Now’s the time to develop a state fund to buy out deer farms across Minnesota and then shut them down, a move wildlife biologists say will greatly help to slow the spread of chronic wasting disease. (A previous generation of lawmakers did that with commercial fishermen on Lake of the Woods and Rainy Lake and the fishing improved so much that those are now world-class sport angling destinations.)

Now is the time to expand state-managed areas to access fishing and hunting, to keep land undeveloped and open to the public — habitat for birds, wildlife and fish — that otherwise will be bought up in the frenzy for recreational property or plowed-under by the lure of high corn prices. Now is the time to invest in renewable energy.

Earlier this year, when our state government was still divided between Republicans and Democrats, the Minnesota Department of Natural Resources asked lawmakers for an extra $316 million more than their usual budget for various projects around the state that don’t get money from fishing or hunting licenses. (it wasn't that big an ask considering the state has an annual budget of $24 billion.) But, like most everything else important, the request died when Republicans and DFLers couldn't agree. Virtually nothing got done at the Capitol in 2022. That should change in 2023.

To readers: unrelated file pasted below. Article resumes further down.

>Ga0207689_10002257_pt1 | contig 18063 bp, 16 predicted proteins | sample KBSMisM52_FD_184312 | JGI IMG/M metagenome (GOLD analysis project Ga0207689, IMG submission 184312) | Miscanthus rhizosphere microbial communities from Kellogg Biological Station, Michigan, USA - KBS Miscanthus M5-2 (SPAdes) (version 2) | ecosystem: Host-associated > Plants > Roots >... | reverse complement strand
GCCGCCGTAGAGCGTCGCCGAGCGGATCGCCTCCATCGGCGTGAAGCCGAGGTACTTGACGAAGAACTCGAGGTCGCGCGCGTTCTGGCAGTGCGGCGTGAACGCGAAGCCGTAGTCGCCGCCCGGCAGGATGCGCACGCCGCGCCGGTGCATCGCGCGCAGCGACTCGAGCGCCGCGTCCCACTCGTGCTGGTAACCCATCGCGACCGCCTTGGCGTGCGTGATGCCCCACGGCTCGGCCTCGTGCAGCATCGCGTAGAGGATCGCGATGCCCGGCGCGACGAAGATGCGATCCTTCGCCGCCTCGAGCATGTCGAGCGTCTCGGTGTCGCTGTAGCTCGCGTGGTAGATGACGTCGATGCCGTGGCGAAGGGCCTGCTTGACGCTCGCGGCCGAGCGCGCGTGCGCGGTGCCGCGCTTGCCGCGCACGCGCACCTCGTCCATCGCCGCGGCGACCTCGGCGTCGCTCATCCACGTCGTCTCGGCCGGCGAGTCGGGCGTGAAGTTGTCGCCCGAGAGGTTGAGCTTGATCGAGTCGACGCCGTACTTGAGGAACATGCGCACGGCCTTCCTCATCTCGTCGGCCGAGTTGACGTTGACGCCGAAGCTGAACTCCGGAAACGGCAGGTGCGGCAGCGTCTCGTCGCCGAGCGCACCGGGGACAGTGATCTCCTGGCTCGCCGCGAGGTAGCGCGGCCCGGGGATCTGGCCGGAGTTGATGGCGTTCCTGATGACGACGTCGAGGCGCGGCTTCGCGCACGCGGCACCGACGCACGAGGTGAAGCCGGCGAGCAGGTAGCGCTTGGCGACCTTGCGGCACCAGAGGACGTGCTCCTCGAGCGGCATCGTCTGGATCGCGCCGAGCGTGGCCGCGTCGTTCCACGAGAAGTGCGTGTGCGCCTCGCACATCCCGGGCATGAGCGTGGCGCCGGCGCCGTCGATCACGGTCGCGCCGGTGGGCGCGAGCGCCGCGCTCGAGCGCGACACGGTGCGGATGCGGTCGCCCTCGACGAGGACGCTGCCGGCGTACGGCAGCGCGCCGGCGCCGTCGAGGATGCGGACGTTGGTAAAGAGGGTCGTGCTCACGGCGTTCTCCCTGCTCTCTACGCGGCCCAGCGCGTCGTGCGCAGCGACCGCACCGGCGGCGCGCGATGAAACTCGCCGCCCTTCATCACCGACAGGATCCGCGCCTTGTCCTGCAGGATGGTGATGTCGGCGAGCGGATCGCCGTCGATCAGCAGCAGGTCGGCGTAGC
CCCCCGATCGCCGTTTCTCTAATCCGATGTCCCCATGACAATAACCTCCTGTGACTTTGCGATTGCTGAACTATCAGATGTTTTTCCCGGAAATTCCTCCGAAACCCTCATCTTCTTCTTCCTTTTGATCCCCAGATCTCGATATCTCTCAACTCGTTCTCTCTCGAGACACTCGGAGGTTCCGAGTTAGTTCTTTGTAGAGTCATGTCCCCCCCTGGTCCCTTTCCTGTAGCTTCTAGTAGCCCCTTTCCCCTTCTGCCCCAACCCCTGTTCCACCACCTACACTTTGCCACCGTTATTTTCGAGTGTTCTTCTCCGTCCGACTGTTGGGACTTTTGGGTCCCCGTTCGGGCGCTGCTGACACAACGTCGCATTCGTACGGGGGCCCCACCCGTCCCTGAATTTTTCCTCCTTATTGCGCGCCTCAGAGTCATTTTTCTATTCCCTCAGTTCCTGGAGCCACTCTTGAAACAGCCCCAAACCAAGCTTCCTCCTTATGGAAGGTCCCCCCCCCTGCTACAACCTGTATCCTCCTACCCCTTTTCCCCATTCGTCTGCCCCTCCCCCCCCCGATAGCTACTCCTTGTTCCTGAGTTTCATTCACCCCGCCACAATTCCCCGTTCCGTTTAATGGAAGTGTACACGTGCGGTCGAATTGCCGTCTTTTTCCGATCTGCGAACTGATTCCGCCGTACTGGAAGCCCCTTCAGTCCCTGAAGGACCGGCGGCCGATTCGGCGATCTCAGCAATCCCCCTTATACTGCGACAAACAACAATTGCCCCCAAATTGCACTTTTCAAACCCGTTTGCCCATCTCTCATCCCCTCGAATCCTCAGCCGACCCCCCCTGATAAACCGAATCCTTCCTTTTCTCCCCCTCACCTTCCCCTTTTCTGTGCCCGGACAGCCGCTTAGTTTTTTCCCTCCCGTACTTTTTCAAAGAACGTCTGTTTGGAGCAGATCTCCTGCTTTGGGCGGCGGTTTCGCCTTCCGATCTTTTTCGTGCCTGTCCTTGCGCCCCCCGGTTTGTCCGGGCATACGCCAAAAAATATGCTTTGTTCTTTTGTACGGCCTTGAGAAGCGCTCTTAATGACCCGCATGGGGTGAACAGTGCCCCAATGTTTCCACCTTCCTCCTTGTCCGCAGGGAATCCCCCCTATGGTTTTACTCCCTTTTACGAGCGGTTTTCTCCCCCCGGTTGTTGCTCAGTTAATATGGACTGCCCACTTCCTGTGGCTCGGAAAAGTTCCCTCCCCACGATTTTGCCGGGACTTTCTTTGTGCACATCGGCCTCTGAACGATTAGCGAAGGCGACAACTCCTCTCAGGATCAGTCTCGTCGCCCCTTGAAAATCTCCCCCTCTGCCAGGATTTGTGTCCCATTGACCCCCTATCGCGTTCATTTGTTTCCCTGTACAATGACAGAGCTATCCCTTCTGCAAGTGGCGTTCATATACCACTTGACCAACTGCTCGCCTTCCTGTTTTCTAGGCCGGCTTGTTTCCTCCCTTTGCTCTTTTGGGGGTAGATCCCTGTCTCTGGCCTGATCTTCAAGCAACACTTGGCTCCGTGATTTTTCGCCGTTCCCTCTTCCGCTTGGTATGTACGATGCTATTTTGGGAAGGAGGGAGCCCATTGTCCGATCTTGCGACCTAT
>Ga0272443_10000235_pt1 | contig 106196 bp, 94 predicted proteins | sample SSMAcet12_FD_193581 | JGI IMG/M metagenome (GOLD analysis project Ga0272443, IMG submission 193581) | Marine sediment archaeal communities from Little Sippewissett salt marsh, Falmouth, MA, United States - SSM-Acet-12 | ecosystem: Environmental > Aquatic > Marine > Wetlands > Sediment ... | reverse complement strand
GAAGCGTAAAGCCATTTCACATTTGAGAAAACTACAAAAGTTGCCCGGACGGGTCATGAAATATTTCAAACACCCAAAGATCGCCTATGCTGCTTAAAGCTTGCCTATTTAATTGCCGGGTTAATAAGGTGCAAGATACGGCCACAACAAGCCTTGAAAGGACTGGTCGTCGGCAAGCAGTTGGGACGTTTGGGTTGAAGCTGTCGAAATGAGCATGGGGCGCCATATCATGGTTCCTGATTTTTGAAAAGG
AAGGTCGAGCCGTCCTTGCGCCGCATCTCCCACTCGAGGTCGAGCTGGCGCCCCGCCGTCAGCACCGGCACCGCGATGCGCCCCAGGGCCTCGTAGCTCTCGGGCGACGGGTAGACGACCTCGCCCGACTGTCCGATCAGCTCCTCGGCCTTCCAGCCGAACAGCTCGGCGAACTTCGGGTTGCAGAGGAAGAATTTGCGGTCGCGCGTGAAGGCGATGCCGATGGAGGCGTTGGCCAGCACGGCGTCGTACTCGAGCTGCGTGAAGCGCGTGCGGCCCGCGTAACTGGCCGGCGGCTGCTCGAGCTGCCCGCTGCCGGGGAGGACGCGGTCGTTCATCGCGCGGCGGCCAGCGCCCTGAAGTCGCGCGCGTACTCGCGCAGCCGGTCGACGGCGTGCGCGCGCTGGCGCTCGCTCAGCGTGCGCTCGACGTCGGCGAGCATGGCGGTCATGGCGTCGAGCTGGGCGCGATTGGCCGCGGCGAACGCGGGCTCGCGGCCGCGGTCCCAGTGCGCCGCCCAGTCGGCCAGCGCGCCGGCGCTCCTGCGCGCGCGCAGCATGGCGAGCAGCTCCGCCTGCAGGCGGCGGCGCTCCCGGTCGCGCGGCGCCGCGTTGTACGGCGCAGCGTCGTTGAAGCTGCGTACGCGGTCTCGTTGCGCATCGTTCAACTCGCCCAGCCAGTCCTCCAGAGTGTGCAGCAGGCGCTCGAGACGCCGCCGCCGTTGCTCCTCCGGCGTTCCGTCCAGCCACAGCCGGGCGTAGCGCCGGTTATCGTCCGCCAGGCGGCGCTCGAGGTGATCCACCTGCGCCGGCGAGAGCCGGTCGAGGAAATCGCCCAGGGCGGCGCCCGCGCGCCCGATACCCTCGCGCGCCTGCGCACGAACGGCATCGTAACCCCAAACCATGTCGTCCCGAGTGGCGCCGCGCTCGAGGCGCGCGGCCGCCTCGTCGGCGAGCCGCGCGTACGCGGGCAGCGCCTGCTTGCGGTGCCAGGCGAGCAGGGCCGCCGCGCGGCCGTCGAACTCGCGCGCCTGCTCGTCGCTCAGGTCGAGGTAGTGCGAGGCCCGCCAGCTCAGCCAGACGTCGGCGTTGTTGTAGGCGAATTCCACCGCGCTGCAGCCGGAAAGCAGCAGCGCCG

Lake Vermilion State park
Minnesota Gov. Tim Walz has previously proposed using $12 million from the state’s construction/bonding bill to build out Lake Vermilion State Park, one of several outdoor-related issues at the Capitol in recent years.
Contributed / Minnesota DNR

Lake Vermilion State Park was a great addition, more than a decade ago, pushed by a bipartisan coalition of Iron Range DFL lawmakers and a Republican governor. But it still needs a visitor's center. So build it now. The state’s fish hatcheries are falling apart, as are many roads, bridges, bathrooms and buildings in parks and forests.